I often wonder how much time is actually “saved” by hacking but I wouldn’t call someone an idiot for doing it.  I believe the problem to be in the way many of us look at coding.  The problem is that coders and sometimes managers of coders think we are paid to write code;  When in fact, we are paid to solve problems for our users.  Writing code doesn’t solve problems.  Rushed developers will use what they think they know and neglect the possibility of what they don’t know.  In response to this many development shops have moved to a TDD approach because it forces developers to examine the known, the unknown the boundaries between them BEFORE writing a bunch of code

TDD debates aside, when developers can’t tell the difference between the code which is technical debt and the code that is part of the application backbone, highly coupled code is written.  Code written this way makes new bad, buggy code invisible because it’s camouflaged with all of the other bad, buggy code.  Sometimes it even makes code known to be bad seem necessary.  This provides bias toward a quality downward spiral and reduces the positive effects of writing high quality code.  What’s worse is when the bad practices are not contained, it is actually more expensive, more difficult, and less effective to follow good coding practices.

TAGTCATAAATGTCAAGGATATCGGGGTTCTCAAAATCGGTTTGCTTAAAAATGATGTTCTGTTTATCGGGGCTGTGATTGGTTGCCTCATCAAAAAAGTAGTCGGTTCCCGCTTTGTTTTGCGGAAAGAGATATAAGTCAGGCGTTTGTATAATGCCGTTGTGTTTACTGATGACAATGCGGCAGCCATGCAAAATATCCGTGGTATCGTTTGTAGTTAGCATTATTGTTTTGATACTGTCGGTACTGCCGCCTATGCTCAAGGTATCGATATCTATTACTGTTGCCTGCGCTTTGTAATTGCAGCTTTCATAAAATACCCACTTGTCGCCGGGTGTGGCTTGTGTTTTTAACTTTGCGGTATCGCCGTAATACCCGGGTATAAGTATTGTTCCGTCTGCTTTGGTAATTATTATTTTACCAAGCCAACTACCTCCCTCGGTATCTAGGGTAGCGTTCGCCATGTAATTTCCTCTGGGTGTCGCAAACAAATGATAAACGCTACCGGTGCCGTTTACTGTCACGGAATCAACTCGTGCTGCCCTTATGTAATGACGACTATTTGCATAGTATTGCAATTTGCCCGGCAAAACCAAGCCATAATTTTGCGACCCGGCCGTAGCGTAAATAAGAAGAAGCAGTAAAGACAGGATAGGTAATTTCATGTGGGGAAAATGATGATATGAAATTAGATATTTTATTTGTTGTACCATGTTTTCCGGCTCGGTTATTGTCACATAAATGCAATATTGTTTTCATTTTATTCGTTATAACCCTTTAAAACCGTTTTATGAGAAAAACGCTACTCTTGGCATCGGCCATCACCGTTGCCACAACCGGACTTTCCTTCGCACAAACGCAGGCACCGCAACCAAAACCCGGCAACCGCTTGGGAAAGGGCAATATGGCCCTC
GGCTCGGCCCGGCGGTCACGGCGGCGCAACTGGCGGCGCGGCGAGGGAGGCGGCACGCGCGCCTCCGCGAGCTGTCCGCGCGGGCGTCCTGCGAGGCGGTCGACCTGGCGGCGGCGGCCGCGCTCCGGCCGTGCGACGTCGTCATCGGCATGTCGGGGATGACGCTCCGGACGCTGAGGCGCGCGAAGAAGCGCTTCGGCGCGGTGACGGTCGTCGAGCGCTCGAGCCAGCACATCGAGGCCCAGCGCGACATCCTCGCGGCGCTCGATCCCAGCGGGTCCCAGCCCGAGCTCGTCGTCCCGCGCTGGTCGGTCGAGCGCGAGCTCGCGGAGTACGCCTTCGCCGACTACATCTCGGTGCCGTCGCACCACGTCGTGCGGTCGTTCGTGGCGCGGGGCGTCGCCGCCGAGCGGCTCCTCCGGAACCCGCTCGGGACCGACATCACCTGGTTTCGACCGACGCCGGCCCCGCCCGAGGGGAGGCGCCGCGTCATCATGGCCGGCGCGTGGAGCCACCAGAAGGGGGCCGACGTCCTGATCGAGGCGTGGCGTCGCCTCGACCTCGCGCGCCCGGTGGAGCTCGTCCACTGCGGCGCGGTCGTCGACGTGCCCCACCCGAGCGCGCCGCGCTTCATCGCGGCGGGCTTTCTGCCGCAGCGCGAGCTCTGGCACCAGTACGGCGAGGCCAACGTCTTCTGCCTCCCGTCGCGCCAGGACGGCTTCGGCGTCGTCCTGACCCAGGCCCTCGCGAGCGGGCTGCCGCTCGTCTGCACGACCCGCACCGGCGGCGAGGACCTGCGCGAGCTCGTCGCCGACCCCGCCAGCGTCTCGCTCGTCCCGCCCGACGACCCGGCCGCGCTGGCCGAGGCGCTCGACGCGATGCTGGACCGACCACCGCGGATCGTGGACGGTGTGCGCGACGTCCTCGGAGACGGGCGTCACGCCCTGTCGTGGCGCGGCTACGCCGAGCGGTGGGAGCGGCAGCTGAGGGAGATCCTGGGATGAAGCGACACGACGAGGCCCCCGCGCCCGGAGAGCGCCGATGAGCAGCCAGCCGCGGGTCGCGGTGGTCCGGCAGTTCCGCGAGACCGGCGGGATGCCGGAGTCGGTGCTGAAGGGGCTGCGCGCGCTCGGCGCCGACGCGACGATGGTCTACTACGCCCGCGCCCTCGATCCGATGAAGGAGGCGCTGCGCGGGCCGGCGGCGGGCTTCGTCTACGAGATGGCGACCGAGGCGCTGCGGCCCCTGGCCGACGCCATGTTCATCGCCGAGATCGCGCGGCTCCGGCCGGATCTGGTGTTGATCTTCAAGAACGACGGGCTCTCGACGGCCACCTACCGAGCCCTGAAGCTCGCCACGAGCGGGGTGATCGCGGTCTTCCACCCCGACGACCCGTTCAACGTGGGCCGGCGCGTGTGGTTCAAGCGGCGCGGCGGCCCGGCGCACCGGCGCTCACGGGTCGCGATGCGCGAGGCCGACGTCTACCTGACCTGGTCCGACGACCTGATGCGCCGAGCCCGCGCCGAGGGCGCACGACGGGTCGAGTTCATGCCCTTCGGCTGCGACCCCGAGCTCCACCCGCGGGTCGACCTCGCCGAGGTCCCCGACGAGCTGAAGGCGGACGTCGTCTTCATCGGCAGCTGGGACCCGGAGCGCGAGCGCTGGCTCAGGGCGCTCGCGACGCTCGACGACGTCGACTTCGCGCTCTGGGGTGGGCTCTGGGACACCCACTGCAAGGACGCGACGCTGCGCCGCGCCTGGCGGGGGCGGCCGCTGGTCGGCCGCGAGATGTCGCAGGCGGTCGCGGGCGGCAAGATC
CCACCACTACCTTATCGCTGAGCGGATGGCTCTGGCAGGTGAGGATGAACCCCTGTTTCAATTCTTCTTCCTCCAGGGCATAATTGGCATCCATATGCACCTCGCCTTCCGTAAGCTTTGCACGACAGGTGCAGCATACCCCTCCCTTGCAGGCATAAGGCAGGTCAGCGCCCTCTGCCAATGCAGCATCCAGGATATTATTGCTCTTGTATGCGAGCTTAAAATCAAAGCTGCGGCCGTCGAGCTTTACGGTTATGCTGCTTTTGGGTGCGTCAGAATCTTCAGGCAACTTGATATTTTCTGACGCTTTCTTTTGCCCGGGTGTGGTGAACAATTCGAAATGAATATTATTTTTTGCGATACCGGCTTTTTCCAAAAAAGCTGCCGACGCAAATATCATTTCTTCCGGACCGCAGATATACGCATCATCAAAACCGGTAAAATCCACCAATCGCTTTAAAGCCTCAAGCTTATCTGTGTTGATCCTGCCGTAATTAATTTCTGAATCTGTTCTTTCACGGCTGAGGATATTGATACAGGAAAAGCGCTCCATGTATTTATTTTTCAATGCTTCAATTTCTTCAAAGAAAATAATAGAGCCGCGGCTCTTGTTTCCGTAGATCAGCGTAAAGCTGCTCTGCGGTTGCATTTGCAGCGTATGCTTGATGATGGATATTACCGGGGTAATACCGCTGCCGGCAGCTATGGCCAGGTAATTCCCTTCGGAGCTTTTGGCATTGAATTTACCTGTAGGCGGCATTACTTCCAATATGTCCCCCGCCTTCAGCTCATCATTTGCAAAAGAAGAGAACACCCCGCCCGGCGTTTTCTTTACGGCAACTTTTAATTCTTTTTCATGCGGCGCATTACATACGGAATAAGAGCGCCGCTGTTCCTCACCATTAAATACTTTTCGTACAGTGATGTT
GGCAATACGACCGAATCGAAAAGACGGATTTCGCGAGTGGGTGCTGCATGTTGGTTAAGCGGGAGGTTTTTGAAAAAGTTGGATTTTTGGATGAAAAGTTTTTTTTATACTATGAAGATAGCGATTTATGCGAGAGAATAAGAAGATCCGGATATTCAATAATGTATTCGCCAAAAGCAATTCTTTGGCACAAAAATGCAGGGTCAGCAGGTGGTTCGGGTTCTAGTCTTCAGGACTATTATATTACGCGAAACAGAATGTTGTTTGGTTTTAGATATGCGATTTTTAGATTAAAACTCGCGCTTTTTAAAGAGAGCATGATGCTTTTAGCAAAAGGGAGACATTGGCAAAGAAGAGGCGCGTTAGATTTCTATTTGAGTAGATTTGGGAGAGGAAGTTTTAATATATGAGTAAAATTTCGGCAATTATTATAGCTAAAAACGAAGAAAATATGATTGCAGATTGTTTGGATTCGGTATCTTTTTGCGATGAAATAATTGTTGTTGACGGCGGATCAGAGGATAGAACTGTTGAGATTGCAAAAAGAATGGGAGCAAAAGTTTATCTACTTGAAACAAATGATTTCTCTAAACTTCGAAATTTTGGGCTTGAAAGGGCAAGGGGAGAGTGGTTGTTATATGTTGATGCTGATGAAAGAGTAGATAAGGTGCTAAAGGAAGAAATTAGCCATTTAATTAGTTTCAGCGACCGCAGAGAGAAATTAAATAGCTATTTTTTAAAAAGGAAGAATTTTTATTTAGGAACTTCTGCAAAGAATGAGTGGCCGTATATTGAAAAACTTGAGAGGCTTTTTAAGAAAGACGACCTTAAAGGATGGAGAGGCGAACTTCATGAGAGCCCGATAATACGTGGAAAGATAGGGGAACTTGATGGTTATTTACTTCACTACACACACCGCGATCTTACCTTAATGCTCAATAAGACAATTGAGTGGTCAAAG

Many of us learn new technologies, techniques, and even the problem domain on the job while fixing (more like tinkering with) the application.  We wouldn’t likely trust a bridge who’s builder learned how to build a suspension bridge while putting this one together and never went back to start over when things didn’t go according to plan.  We wouldn’t likely trust a doctor who hasn’t practiced in med school and residency.  We wouldn’t likely trust our money with an investor who invests in stocks and then sees if the stock price rises.  If we want the other professionals to try out their ideas before putting us and our assets at risk shouldn’t we do the same thing with the code we write for these professionals?